“VOWZ BAR” (Buddhist monk bar) is another new endeavor by a temple, and there are two such bars in Tokyo. Started by Buddhist monks, these bars house Buddhist statues and altars. The monks recite Buddhist sutras every now and then. Here customers can listen to stories about Buddhism and talk about their problems over a cup of sake. “This is a temple that is open at night,” says HATORI Hiroaki, one of the monks.
New movements are also found in shrines. For example, Negai-no-miya Shrine in Osaka utilizes IT, allowing people to make wishes and interact with the guuji (the head of the shrine) on the Internet. It also lets people experience the job of a miko, a maiden who conducts ceremonies to worship gods at a shrine. In addition, the shrine offers classes in gagaku, a type of Japanese music from ancient times.
“We always put an emphasis on the idea of ‘helping people become happier.’ We’d like to continue with the new endeavors to help make gods feel more familiar to people,” says Negai-no-Miya’s guuji MOMOYAMA Kiyoshi. “We would like people from different backgrounds to experience traditional Japanese culture and Shinto culture, and above all to have the experience of purifying their hearts.” With this in mind, Momoyama makes the miko experience and gagaku lessons available to non-Japanese as well.
“It felt really sacred. Being caught up in hectic daily life, I had forgotten about my life-long dream, but doing this has made me want to pursue it once again,” says a woman who experienced the job of a miko. “If you pray at this shrine, your wish will come true, and I’m also attracted to the personality of the guuji,” says a man who has come all the way to this Osaka shrine from Ehime Prefecture.
Momoyama’s new activities are increasing the number of fans of Negai-no-miya Shrine. A woman living in Tokyo learned about the shrine through mixi, a social networking site. “I’m not religious, but I believe that some invisible power exists,” she says, referring to the shrine that she calls her “oasis.” “This is a place where your wishes are delivered to the gods. I like its atmosphere of freedom, too.”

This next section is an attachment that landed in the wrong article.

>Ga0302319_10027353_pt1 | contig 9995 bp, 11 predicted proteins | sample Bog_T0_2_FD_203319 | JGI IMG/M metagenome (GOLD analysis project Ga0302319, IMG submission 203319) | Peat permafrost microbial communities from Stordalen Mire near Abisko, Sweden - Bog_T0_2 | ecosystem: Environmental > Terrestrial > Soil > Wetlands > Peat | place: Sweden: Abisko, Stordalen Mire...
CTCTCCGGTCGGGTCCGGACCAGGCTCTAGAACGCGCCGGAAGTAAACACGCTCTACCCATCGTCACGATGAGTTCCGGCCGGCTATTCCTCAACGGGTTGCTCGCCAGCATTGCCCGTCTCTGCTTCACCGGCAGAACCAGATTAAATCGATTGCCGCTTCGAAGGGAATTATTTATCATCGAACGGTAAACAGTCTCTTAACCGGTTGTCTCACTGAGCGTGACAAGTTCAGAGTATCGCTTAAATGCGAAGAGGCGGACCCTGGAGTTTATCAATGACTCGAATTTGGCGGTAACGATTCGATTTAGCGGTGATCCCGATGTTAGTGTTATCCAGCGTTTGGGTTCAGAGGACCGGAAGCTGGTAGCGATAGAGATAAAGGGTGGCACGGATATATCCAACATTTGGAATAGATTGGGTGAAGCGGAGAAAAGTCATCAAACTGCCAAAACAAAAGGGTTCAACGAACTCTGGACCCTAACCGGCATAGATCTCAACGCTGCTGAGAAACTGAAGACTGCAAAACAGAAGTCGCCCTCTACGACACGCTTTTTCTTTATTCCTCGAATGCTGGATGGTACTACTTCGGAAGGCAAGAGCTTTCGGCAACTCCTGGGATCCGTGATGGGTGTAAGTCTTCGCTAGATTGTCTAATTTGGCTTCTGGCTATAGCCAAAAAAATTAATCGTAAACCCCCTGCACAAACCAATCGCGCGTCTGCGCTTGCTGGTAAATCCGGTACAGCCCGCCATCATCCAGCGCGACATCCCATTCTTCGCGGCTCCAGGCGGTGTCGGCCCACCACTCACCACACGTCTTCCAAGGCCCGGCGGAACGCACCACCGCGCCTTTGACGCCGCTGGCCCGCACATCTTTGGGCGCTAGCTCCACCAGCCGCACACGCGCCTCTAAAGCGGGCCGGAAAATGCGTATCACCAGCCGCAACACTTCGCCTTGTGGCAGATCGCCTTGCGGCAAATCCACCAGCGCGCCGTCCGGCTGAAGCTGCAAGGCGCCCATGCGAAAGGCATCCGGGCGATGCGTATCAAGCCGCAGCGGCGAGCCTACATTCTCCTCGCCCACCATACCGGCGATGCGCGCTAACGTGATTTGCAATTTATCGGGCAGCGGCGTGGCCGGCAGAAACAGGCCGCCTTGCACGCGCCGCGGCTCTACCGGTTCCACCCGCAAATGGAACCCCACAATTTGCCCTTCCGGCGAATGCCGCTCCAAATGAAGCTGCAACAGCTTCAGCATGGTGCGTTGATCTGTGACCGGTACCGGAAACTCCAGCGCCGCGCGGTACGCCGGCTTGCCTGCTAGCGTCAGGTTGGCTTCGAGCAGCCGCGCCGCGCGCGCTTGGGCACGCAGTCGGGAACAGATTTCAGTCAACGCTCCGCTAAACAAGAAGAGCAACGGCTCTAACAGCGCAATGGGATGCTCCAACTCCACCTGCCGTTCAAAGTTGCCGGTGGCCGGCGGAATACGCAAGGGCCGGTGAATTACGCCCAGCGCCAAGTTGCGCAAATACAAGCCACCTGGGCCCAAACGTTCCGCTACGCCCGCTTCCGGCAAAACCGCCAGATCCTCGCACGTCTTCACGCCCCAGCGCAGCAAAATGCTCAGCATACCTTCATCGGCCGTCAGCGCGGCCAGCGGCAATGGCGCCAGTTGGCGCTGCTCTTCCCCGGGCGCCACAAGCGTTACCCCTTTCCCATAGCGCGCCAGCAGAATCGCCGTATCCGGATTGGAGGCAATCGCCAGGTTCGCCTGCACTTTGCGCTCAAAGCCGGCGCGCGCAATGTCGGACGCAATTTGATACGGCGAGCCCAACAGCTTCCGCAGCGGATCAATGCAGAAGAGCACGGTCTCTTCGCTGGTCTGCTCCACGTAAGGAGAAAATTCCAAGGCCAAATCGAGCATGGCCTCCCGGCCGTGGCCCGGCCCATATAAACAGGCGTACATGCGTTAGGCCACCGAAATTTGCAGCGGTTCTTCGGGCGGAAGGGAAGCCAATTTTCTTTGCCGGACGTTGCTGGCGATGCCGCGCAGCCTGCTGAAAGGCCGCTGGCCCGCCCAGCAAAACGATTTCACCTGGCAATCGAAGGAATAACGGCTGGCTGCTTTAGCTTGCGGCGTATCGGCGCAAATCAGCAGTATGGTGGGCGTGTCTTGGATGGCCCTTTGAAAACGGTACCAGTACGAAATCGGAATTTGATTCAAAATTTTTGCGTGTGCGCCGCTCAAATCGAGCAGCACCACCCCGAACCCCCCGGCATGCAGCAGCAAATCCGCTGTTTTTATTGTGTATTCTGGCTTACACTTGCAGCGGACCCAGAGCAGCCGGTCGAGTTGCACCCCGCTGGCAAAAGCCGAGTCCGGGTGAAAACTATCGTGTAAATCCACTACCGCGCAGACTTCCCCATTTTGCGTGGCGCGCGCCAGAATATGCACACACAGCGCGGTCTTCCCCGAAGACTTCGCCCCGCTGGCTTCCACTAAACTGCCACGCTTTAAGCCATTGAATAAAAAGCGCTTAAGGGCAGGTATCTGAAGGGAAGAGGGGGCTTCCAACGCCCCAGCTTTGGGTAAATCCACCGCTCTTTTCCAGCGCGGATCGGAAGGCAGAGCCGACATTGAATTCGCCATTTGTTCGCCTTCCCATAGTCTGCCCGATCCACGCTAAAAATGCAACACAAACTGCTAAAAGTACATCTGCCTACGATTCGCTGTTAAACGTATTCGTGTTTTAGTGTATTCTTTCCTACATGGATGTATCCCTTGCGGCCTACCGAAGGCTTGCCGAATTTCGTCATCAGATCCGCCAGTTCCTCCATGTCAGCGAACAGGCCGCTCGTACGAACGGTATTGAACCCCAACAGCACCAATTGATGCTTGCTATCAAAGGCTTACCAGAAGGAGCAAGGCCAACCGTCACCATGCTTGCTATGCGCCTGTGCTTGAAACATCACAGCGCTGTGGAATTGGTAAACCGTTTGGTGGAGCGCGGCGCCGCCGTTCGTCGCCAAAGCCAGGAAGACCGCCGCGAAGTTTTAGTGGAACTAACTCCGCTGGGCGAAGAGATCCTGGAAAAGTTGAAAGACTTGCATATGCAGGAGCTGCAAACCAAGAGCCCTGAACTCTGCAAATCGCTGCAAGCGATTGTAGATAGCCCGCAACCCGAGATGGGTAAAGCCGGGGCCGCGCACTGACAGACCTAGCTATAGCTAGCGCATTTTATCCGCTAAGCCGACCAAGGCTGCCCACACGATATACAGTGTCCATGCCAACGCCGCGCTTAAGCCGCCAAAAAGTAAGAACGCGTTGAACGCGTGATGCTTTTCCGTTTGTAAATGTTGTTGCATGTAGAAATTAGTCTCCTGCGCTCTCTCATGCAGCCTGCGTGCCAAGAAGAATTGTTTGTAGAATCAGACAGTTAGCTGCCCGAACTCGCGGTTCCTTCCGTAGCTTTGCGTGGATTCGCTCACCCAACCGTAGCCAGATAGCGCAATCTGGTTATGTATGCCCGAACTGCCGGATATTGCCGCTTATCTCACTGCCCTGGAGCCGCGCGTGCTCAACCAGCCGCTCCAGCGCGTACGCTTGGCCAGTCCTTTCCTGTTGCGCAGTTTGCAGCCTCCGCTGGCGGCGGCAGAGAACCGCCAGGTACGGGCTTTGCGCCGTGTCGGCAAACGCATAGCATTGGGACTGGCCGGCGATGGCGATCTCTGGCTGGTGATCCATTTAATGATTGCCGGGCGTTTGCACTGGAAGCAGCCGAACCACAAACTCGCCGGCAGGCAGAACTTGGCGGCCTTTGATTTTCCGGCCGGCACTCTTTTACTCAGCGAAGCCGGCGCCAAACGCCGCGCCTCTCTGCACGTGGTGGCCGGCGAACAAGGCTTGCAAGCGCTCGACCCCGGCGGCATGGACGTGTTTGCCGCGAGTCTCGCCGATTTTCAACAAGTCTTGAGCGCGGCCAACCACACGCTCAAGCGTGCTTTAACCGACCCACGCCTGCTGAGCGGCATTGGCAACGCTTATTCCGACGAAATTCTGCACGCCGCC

Sometimes people gather in shrines and create new movements. Washinomiya Shrine in Saitama Prefecture became popular among anime fans because of one anime. In 2007 about 130,000 people came to Washinomiya Shrine for hatsumoude, a visit to a shrine at the beginning of the year. But the figure for 2009 increased to about 420,000. Now even anime fans from abroad come to visit the shrine.
The fans draw anime characters on ema and hang them in the shrine. Ema are wooden tablets on which to write one’s wishes, but these tablets mean more than that to these anime fans. Ema serve as their means of expressing themselves. “I come here on my days off to draw pictures on ema,” says MOTEGI Takanori, whose ema became well-known because of the high number he drew and his excellent drawing, and were even introduced on TV.
Although they visit shrines and temples, the Japanese also celebrate Christmas. “I kind of believe in gods and the Buddha and think that if I do something wrong, I will be punished. I like omikuji (sacred lots) and fortune-telling. I don’t care whether or not they are scientific,” says a woman. That would represent how many Japanese feel.
Text: SAZAKI Ryo
[From January Issue 2010]